VILLAGERS and cyclists were part of a huge crowd at the formal opening of the Eddleston Water Path.

Tweeddale Lord Lieutenant Sir Hew Strachan cut a ribbon to declare the 6km multi-use track officially open.

It is designed for walkers, cyclists, wheelers and horse riders, and runs alongside the Eddleston Water for much of its length as well as curving through arable fields.

The project, which connects Eddleston and Peebles, was made possible by more than £2 million of funding from the Scottish Government through Sustainable Transport (Sustrans) Scotland’s Places for Everyone programme and South of Scotland Enterprise (SOSE).

The scheme was developed in partnership between Scottish Borders Council, Peebles Community Trust, Sustrans, SOSE, Peebles Community Council and Eddleston Community Council.

Karen McGregor, Sustrans Scotland director, said: “We’re very pleased the Eddleston Water Path is now open to the public.

“This new route creates a vital traffic-free space for walking, wheeling and cycling between Peebles and Eddleston, enabling residents and visitors to the area to travel actively while accessing key services and local greenspace.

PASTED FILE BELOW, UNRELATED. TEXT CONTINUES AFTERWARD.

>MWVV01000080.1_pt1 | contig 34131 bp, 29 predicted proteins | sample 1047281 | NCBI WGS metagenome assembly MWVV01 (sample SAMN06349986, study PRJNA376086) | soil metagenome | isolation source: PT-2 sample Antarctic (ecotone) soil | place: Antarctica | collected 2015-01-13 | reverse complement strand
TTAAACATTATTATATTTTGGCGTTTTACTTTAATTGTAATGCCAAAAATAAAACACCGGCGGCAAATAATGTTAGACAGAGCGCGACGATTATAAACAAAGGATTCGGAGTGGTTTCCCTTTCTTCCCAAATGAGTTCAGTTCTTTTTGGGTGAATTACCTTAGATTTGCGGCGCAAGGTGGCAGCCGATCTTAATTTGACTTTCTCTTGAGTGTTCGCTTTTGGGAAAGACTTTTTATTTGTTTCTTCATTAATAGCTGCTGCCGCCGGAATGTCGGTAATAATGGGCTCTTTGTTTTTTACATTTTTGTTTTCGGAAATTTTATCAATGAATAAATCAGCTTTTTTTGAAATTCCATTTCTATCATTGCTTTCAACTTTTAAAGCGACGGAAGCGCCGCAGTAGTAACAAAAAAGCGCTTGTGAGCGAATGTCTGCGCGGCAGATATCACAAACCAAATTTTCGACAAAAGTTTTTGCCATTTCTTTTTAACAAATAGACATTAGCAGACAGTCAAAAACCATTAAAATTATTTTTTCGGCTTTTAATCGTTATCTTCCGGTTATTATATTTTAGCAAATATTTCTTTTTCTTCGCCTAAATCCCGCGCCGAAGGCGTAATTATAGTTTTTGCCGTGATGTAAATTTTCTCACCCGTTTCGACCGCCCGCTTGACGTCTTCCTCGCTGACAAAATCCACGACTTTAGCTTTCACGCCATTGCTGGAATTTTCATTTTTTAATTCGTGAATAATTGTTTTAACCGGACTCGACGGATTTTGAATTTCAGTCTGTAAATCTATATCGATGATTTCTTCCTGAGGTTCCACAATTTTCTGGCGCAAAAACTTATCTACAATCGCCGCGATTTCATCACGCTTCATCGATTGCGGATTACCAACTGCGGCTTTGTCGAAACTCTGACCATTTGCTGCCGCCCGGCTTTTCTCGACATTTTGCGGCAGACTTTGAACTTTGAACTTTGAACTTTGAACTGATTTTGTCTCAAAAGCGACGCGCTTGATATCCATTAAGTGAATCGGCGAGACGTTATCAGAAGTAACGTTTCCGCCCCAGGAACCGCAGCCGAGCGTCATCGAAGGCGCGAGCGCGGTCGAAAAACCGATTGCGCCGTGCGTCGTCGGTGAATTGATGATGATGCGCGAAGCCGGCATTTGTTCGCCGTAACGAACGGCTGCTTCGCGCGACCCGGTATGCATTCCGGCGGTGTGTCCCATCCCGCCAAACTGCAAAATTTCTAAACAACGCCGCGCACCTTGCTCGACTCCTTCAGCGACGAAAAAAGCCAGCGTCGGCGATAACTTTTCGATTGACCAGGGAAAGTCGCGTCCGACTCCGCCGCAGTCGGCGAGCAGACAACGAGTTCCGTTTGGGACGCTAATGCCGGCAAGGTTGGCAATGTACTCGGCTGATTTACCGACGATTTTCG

“We hope the new path makes it safer and easier for lots more people to leave the car at home for short everyday journeys.”

Tweeddale West councillor Drummond Begg added: “Well done to all involved – wonderful to see so many people at the opening of this fantastic route.”

Professor Russel Griggs, chairman of SOSE, was also delighted to see the project come to fruition.

He said: “SOSE is committed through all we do to supporting a wellbeing economy and all the positive things that it brings for communities.

“The new Eddleston Water Path is a fantastic example of this approach, encouraging local people and visitors to get active and help address issues such as fuel poverty and community isolation, and improve resident’s health and wellbeing.”